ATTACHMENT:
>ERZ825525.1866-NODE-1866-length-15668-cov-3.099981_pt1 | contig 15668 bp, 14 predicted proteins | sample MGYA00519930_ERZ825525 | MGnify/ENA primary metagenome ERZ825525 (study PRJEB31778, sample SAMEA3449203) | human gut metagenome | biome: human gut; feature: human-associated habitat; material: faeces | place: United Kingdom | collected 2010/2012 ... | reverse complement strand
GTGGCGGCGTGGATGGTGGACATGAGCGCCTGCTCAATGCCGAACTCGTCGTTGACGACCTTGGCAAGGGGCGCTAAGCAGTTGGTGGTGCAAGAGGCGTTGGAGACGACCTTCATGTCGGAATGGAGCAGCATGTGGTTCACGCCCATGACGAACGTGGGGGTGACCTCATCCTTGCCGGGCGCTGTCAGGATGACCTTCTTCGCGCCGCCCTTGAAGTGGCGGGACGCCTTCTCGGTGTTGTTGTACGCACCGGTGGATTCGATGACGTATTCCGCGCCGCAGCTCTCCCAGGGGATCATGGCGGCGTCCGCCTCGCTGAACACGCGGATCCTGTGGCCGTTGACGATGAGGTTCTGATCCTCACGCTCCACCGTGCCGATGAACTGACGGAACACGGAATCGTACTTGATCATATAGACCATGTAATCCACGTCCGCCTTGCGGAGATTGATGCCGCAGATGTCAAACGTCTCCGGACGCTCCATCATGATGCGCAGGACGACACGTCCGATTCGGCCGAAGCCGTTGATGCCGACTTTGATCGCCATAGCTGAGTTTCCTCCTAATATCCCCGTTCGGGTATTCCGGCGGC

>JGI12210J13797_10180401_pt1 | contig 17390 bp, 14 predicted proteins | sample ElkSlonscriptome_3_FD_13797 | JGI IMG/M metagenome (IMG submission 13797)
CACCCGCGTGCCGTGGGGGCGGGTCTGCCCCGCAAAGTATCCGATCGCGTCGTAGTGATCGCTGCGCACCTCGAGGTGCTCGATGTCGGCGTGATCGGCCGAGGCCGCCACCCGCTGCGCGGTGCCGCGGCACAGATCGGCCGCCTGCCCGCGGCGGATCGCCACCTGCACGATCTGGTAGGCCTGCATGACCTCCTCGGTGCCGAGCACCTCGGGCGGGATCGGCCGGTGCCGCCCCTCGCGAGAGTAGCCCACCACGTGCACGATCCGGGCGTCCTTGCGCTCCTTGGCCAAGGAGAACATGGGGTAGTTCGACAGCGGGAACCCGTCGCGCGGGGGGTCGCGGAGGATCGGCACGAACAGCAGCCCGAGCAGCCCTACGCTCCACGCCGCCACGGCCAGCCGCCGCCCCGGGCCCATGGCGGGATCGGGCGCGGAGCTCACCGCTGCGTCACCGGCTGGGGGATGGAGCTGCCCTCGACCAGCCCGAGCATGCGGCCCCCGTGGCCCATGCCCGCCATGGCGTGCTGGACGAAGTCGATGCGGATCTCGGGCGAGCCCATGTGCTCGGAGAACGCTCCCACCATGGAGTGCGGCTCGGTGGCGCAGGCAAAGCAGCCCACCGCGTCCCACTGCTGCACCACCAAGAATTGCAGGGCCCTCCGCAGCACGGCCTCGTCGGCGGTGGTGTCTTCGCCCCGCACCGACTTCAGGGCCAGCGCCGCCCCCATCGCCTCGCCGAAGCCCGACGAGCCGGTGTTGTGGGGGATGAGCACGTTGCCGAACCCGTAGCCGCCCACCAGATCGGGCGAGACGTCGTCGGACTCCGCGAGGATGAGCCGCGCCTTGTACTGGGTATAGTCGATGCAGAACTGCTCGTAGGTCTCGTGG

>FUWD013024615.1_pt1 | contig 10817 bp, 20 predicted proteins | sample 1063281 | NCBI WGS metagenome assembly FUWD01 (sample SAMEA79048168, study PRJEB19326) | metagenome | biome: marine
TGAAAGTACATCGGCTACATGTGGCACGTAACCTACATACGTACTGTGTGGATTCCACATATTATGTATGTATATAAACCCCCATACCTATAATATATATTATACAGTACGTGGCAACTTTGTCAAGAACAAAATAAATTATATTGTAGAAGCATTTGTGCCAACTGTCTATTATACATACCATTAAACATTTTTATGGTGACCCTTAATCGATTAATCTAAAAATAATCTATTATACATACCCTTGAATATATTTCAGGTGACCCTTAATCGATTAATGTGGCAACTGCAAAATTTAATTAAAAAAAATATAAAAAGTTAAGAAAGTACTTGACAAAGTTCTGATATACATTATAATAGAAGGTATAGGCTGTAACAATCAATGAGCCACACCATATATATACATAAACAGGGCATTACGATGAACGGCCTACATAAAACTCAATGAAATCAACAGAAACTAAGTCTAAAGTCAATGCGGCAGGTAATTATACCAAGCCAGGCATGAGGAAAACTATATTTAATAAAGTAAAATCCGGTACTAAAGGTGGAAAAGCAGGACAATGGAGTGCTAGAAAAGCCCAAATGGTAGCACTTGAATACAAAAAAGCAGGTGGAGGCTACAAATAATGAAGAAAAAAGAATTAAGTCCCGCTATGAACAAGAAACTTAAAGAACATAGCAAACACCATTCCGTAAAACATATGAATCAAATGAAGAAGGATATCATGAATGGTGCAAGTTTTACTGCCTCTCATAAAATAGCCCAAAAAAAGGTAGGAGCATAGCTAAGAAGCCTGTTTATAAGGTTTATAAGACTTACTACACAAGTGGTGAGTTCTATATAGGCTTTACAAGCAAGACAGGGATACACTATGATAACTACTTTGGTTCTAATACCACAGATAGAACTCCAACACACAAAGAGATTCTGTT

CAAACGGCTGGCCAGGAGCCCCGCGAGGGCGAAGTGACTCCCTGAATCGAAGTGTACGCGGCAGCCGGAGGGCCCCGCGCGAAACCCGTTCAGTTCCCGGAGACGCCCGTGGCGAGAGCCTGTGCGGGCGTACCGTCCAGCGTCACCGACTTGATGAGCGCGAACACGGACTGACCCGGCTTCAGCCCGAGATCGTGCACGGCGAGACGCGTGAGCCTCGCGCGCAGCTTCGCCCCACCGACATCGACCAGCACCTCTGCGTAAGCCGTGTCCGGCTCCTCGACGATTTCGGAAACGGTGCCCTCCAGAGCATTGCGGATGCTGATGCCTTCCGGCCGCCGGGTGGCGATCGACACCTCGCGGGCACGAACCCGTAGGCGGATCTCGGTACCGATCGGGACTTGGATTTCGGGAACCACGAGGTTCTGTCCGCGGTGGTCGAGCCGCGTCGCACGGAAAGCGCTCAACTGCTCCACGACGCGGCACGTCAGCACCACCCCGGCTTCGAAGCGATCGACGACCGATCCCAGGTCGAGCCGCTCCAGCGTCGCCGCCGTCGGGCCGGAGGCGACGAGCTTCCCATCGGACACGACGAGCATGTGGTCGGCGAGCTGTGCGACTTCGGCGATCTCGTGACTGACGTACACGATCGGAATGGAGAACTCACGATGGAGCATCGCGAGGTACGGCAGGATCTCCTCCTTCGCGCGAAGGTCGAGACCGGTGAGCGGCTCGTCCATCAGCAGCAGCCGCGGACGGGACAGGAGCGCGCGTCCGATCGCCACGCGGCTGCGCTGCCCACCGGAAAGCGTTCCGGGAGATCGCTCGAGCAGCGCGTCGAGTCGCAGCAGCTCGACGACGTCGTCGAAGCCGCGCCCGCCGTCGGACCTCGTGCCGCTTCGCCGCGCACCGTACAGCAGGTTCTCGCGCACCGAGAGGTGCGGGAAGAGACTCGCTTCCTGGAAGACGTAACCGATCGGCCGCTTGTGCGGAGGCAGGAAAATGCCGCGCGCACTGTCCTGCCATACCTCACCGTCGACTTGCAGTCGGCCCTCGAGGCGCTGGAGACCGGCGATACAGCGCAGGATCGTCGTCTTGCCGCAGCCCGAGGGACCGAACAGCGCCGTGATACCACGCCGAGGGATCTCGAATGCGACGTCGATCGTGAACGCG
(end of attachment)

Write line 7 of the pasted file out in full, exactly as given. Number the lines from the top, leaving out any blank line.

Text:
CAAACGGCTGGCCAGGAGCCCCGCGAGGGCGAAGTGACTCCCTGAATCGAAGTGTACGCGGCAGCCGGAGGGCCCCGCGCGAAACCCGTTCAGTTCCCGGAGACGCCCGTGGCGAGAGCCTGTGCGGGCGTACCGTCCAGCGTCACCGACTTGATGAGCGCGAACACGGACTGACCCGGCTTCAGCCCGAGATCGTGCACGGCGAGACGCGTGAGCCTCGCGCGCAGCTTCGCCCCACCGACATCGACCAGCACCTCTGCGTAAGCCGTGTCCGGCTCCTCGACGATTTCGGAAACGGTGCCCTCCAGAGCATTGCGGATGCTGATGCCTTCCGGCCGCCGGGTGGCGATCGACACCTCGCGGGCACGAACCCGTAGGCGGATCTCGGTACCGATCGGGACTTGGATTTCGGGAACCACGAGGTTCTGTCCGCGGTGGTCGAGCCGCGTCGCACGGAAAGCGCTCAACTGCTCCACGACGCGGCACGTCAGCACCACCCCGGCTTCGAAGCGATCGACGACCGATCCCAGGTCGAGCCGCTCCAGCGTCGCCGCCGTCGGGCCGGAGGCGACGAGCTTCCCATCGGACACGACGAGCATGTGGTCGGCGAGCTGTGCGACTTCGGCGATCTCGTGACTGACGTACACGATCGGAATGGAGAACTCACGATGGAGCATCGCGAGGTACGGCAGGATCTCCTCCTTCGCGCGAAGGTCGAGACCGGTGAGCGGCTCGTCCATCAGCAGCAGCCGCGGACGGGACAGGAGCGCGCGTCCGATCGCCACGCGGCTGCGCTGCCCACCGGAAAGCGTTCCGGGAGATCGCTCGAGCAGCGCGTCGAGTCGCAGCAGCTCGACGACGTCGTCGAAGCCGCGCCCGCCGTCGGACCTCGTGCCGCTTCGCCGCGCACCGTACAGCAGGTTCTCGCGCACCGAGAGGTGCGGGAAGAGACTCGCTTCCTGGAAGACGTAACCGATCGGCCGCTTGTGCGGAGGCAGGAAAATGCCGCGCGCACTGTCCTGCCATACCTCACCGTCGACTTGCAGTCGGCCCTCGAGGCGCTGGAGACCGGCGATACAGCGCAGGATCGTCGTCTTGCCGCAGCCCGAGGGACCGAACAGCGCCGTGATACCACGCCGAGGGATCTCGAATGCGACGTCGATCGTGAACGCG